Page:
A New York City grand jury decided Wednesday not to return an indictment in the July death of Garner. The 43-year-old father of six died after being placed in a chokehold by a city police officer who was arresting him on suspicion of selling untaxed cigarettes. The grand jury’s decision sparked protests in New York City and an announcement from Attorney General Eric Holder that the Justice Department is launching as separate federal investigation into Garner’s death.
Paul said police are put in “a difficult situation,” but added there is “no excuse” for Garner’s death.
“For someone to die over breaking that law, there really is no excuse for it,” Paul said. “But I do blame the politicians. We put our police in a difficult situation with bad laws.”

Rand Paul blames Eric Garner’s death on high NYC cigarette tax
December 4, 2014
By Sara Fischer, CNN
In 2010, the New York State Legislature passed a law raising taxes on cigarettes purchased in New York City to $5.85 per pack of 20 cigarettes.
Fast-forward four years: A U.S. senator is blaming the politician that created that law for the chokehold death of Eric Garner, an unarmed black man, by a white police officer in New York City in July 2014.
“I do blame the politician,” Sen. Rand Paul, R-Kentucky, explained on MSNBC’s “Hardball.” “We put our police in a dangerous situation with bad laws.”
Garner died after a police officer put him in a chokehold while trying to arrest him for selling tax-free cigarettes. The police officers at the time were unaware of Garner’s pre-existing health conditions that likely helped lead to his death.
On Wednesday, Paul said Garner’s death would have been prevented if the law creating New York City’s high cigarette taxes — the highest in the country — wasn’t created.
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Yes, Stupid Laws Help Kill People
DECEMBER 4, 2014
By David Harsanyi
After news of the baffling decision by the New York grand jury not to indict a police officer in the killing of Eric Garner, I sent out a (slightly) hyperbolic tweet that wondered why Americans would want to entrust their free speech and health care to an institution that will kill you over failure to pay a cigarette tax.
If they can kill you over a cigarette tax, why would you trust them to run the internet, regulate your speech and choose your health care?
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Listen Up, Liberals: Make Everything Illegal, Create More Eric Garners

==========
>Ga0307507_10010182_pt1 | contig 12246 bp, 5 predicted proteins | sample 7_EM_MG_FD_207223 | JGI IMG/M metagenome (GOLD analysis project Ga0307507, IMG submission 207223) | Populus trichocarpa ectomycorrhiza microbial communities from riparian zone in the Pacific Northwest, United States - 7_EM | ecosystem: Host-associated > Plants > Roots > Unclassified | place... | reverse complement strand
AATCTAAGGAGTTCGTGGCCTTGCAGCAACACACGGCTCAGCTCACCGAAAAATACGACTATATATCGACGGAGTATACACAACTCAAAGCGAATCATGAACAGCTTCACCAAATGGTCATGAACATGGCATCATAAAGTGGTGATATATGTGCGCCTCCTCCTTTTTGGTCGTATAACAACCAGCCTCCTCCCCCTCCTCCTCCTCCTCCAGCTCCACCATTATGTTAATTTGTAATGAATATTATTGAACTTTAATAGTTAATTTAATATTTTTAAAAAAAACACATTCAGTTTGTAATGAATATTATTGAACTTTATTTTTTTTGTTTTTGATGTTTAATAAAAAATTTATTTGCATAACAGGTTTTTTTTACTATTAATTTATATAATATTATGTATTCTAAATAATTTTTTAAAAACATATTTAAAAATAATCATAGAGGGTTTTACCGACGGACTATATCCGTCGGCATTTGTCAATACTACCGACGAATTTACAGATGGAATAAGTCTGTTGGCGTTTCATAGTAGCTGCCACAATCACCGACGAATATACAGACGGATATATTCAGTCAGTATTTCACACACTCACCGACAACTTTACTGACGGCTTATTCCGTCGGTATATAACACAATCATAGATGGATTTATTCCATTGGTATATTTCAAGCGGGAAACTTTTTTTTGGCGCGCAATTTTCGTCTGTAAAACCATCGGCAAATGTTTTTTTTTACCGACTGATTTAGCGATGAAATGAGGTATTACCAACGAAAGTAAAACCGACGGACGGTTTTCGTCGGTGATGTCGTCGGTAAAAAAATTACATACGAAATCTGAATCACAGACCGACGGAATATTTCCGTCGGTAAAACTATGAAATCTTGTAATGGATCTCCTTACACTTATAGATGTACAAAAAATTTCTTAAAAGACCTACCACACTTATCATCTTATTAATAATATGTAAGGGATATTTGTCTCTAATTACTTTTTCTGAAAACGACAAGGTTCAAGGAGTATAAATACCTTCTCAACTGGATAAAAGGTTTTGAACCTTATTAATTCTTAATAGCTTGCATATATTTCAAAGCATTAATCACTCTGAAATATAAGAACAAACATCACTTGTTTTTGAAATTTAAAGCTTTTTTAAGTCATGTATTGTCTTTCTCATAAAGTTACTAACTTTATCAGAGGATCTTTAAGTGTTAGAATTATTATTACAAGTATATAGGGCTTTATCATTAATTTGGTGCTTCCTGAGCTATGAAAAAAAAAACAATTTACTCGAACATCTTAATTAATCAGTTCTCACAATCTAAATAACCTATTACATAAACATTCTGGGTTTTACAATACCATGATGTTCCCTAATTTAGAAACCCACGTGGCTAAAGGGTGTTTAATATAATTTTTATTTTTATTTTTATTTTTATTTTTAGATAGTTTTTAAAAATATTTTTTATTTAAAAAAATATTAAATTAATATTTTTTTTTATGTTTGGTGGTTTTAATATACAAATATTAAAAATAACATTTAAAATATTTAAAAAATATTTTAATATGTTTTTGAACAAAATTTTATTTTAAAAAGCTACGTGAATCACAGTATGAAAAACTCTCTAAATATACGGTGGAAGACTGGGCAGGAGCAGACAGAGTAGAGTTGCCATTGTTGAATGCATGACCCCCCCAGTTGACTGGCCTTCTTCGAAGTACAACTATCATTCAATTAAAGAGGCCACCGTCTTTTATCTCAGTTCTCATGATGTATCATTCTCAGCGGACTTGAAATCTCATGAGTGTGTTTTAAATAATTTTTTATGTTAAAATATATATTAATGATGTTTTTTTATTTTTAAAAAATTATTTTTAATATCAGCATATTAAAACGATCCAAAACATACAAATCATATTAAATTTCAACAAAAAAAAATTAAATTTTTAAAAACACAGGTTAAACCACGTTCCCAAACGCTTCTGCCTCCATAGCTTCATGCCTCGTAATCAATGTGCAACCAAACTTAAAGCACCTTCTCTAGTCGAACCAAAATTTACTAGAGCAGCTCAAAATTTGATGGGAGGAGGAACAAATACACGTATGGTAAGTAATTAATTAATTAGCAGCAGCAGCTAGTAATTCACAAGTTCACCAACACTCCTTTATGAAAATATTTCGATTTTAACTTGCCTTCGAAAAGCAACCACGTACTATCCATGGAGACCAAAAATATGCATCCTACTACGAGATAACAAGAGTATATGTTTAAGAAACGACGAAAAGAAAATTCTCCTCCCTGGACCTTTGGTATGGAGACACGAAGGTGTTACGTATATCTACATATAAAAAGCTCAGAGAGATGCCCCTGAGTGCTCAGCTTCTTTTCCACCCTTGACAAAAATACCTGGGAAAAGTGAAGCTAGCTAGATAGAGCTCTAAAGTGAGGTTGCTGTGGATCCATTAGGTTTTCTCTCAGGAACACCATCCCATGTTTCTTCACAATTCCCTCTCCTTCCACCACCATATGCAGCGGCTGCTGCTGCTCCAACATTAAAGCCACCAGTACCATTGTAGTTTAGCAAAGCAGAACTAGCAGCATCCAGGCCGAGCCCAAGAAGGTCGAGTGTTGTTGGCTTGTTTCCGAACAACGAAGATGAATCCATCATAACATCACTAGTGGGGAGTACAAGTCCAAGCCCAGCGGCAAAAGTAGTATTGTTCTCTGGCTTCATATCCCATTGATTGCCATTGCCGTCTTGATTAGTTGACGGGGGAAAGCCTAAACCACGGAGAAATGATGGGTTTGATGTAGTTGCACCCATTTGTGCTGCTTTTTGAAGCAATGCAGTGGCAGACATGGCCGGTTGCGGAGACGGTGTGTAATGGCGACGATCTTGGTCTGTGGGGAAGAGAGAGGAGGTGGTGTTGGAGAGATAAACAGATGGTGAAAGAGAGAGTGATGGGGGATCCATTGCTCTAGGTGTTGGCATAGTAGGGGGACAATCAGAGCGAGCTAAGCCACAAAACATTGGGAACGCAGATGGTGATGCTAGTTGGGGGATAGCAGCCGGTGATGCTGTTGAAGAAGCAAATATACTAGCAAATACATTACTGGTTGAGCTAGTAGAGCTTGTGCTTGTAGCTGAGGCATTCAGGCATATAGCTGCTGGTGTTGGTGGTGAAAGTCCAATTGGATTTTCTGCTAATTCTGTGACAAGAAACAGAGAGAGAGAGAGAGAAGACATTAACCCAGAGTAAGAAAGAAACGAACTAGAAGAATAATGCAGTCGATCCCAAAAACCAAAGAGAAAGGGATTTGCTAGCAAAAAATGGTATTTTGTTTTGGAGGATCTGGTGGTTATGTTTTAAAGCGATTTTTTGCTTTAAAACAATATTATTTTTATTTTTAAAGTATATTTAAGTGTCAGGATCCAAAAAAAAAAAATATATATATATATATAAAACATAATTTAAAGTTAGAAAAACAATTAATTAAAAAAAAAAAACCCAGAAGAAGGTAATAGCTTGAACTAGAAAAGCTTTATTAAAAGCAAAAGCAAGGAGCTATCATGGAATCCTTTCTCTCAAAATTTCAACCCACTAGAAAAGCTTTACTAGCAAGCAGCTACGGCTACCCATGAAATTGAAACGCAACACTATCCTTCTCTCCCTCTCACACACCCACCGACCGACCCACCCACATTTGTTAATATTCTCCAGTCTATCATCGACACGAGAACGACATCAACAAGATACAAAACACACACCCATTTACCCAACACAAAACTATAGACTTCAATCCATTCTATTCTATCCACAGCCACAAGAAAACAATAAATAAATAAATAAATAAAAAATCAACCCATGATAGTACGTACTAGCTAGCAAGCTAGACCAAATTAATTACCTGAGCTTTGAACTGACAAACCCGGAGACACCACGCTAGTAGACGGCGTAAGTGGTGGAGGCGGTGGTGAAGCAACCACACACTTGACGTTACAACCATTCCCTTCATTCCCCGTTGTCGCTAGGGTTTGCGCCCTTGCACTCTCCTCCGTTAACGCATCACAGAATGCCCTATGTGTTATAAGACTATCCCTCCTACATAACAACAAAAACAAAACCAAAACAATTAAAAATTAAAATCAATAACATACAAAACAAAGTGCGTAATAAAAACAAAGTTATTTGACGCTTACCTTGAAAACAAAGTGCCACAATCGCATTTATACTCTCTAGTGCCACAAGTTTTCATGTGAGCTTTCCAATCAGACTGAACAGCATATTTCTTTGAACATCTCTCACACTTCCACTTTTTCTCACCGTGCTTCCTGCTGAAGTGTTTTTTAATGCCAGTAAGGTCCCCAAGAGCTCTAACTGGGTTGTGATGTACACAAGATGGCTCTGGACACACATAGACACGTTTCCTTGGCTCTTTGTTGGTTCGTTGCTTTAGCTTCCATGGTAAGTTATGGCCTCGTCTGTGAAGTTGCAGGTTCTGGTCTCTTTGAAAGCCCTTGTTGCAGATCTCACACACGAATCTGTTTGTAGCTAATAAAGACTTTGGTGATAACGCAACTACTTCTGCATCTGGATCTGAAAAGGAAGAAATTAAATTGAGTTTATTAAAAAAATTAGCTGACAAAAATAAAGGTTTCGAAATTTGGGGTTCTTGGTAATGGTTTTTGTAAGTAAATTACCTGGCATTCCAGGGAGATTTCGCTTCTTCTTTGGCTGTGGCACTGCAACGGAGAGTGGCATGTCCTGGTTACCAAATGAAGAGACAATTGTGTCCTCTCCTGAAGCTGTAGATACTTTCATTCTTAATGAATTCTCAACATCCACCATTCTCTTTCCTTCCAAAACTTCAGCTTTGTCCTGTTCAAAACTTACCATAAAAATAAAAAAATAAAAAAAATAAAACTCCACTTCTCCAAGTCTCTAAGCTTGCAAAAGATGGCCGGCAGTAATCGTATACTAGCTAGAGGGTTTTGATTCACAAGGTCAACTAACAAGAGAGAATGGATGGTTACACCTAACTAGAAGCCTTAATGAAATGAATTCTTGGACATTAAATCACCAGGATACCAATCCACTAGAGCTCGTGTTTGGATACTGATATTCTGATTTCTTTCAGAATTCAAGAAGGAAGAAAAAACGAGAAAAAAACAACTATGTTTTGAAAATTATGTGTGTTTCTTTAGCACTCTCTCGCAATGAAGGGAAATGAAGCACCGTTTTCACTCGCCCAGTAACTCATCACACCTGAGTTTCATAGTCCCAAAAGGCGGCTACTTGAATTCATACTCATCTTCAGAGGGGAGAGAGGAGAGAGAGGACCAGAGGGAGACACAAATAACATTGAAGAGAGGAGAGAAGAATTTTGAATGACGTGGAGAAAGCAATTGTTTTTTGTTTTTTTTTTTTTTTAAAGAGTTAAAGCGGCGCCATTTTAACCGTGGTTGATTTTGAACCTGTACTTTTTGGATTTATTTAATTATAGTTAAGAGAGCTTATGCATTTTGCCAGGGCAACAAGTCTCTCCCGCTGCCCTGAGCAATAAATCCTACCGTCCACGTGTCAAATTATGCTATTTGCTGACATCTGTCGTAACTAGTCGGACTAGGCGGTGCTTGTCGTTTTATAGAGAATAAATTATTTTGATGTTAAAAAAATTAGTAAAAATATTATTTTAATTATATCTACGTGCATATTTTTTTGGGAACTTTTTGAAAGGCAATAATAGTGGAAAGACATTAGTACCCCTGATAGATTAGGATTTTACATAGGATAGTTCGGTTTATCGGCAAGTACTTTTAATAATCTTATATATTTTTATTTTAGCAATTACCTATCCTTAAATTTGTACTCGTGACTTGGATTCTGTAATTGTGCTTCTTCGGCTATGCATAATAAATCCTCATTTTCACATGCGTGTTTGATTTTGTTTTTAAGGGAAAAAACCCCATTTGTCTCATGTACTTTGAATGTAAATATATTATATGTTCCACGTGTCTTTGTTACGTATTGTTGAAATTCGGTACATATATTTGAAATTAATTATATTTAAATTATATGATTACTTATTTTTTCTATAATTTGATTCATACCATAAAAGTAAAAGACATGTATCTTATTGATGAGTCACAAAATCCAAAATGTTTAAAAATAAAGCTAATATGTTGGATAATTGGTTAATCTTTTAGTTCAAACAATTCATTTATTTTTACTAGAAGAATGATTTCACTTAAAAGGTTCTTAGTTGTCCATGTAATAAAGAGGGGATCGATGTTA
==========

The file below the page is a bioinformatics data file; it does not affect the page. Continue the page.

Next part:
Dec. 5, 2014
By Robby Soave
In comparison to the Michael Brown shooting, the death of Eric Garner-and the similar decision not to indict the cop who killed him-has drawn outrage from across the political spectrum. Many conservatives, including Breitbart’s John Nolte,The Federalist’s Sean Davis, and The Daily Caller’s Matt Lewis, agreed with anti-police-brutality libertarians and liberals that Garner’s killer should have faced charges. The consensus is that the video evidence definitively established wrongdoing on the part of the officer (unlike the Brown case, which relied on conflicting eyewitness testimony).
But because that’s no fun, right and left had to find some way to tear each other apart over this. And so the contention-made by some libertarians and conservatives-that punitive cigarette taxes are a contributing factor in Garner’s death has driven many on the left into a fit of rage.
Some background on that contention, courtesy Reason’s J.D. Tuccille:
Here we have Garner, a guy allegedly selling loosies-single cigarettes-which are a perfectly legal product. Why is he supposedly selling loosies? Because New York officials inflict on their long-suffering subjects the highest cigarette tax in the country at at $4.35 per pack, plus another $1.50 levied in the city itself. It’s not a popular tax, with smuggled smokes making up 60.9 percent of the market. So the powers that be unleash the cops to enhance revenue by tracking down shipments of smuggled cigarettes and, on occasion, putting the occasional small-time street vendor in an illegal chokehold.
On his show last night, Jon Stewart mocked Sen. Rand Paul for making that point. When asked about Garner’s death, Paul said: “Some politician put a tax of $5.85 on cigarettes, so they have driven cigarettes underground by making them so expensive, but then some politician also had to direct the police to say, hey, we want you arresting people for selling a loose cigarette.”